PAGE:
The next big crisis

Mines are driving Zimbabwe’s economy, judging by the scale of investments flowing into chrome, gold and lithium fields alone.

THIS week’s shocking disclosure by the Chamber of Mines of Zimbabwe (CoMZ) that bankruptcies are lurking in the forex spinning sector must be taken seriously.

Mines are driving Zimbabwe’s economy, judging by the scale of investments flowing into chrome, gold and lithium fields alone.

If government procrastinates, the ramifications of another mining industry downturn will be difficult to reverse.

Instead of piling expensive statutory burdens on mines in order to extract hefty taxes and fees, which barely trickle down to the majority, it is time for globetrotting bureaucrats to forego some of their privileges in order to stimulate growth in mines and save up to 35 000 jobs in this industry.

Risks that come with inaction are multifaceted.

But government must not wait until mines start applying production cutbacks, as recovery hopes will be imperilled.

Zimbabwe’s mines are already on the ropes. Viability has been frustrated by internal and external shocks, most of them inflicted by policy making blunders.

Government has hiked royalties by up to 180% in the past year alone. It has granted state-run power utility, Zesa, exclusive rights to hike tariffs by up to 40% for mines in only 11 months, without corresponding incentives to keep operators running.

Other expenses have rocketed due to a hostile operating environment created by authorities. This includes an unsustainable country risk profile, which has a bearing on interest rates and investments.

As the CoMZ says, the price of rhodium is down 74% year-on-year, while that of lithium has declined by 69%.

Palladium prices have come off by 41% and that of diamonds is 60% down. This week, Zesa applied for a fresh tariff hike of about 16,38% for mines, further complicating an already vexing puzzle.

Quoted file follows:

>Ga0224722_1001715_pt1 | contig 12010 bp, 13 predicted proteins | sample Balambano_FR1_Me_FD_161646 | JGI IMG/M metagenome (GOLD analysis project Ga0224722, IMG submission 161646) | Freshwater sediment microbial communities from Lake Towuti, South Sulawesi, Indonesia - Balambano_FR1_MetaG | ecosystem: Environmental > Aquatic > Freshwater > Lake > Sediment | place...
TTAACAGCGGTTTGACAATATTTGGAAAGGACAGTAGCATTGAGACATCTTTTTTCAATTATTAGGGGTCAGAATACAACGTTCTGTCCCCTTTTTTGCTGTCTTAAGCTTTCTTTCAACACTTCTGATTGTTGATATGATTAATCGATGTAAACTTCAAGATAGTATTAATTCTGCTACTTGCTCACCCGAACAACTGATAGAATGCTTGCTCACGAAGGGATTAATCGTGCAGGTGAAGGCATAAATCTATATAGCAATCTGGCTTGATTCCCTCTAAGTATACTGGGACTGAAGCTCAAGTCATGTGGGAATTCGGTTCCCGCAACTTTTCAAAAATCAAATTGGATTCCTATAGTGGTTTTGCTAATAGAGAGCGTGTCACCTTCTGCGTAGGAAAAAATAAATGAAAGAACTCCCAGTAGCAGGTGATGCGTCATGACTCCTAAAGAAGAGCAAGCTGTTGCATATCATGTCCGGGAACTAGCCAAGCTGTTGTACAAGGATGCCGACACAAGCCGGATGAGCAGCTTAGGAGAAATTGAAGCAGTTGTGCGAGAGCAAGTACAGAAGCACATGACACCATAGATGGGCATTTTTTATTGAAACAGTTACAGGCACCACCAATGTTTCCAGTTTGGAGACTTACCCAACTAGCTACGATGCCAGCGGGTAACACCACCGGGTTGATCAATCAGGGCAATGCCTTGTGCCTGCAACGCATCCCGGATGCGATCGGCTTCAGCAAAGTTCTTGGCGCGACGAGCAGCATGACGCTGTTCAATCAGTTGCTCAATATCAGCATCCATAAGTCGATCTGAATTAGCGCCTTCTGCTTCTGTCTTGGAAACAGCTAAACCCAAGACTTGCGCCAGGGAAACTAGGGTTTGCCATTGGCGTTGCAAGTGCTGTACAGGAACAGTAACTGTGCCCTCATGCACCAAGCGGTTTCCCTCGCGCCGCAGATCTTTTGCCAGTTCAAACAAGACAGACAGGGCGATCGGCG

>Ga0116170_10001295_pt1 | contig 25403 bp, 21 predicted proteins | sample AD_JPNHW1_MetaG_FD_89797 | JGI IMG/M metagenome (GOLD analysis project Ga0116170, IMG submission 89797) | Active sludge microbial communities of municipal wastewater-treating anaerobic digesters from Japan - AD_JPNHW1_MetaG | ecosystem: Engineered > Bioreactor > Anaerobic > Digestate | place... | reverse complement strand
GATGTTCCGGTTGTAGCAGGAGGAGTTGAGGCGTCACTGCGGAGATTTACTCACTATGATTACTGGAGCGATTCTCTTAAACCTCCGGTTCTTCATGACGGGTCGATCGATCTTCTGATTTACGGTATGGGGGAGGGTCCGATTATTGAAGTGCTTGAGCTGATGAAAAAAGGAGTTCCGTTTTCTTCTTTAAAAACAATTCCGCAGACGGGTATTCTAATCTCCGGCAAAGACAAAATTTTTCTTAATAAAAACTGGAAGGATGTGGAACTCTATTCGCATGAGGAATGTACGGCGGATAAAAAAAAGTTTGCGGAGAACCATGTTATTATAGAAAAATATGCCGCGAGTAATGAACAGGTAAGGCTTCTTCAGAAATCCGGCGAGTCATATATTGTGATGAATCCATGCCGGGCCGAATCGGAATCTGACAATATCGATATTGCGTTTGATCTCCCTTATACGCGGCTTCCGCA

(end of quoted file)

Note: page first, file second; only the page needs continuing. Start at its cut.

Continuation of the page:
In contrast, mineral prices have been in a protracted tailspin, which now requires government to intervene.

This will not be an easy feat to achieve for Zimbabwe.

Still, action must be taken to avert a deadly slowdown, given mining’s strategic position in Zimbabwe. The cost of inaction will be dire.

While the threat of closures is real, many mines may slip into care and maintenance. They will keep their machines firing on much reduced capacities until these problems are addressed.

But taxes and royalties to government will fall as turnover and volumes plummet, hitting the pockets of the cash-strapped Zimbabwean government. The real crisis will be felt if mines start firing workers to ease the impending burden.

In a country already struggling to create jobs for millions, the situation will become dire. This is a broke government that is already battling to settle up to US$18 billion in debts, and is living from hand to mouth for many reasons, including the effects of unrestrained profligacy and general economic mismanagement.

It has extremely limited capacity to provide social support for a much bigger army of unemployed people in the event of a fresh bloodbath in mines.

Unless President Emmerson Mnangagwa quickly realises this, he may be starring on the next big crisis.



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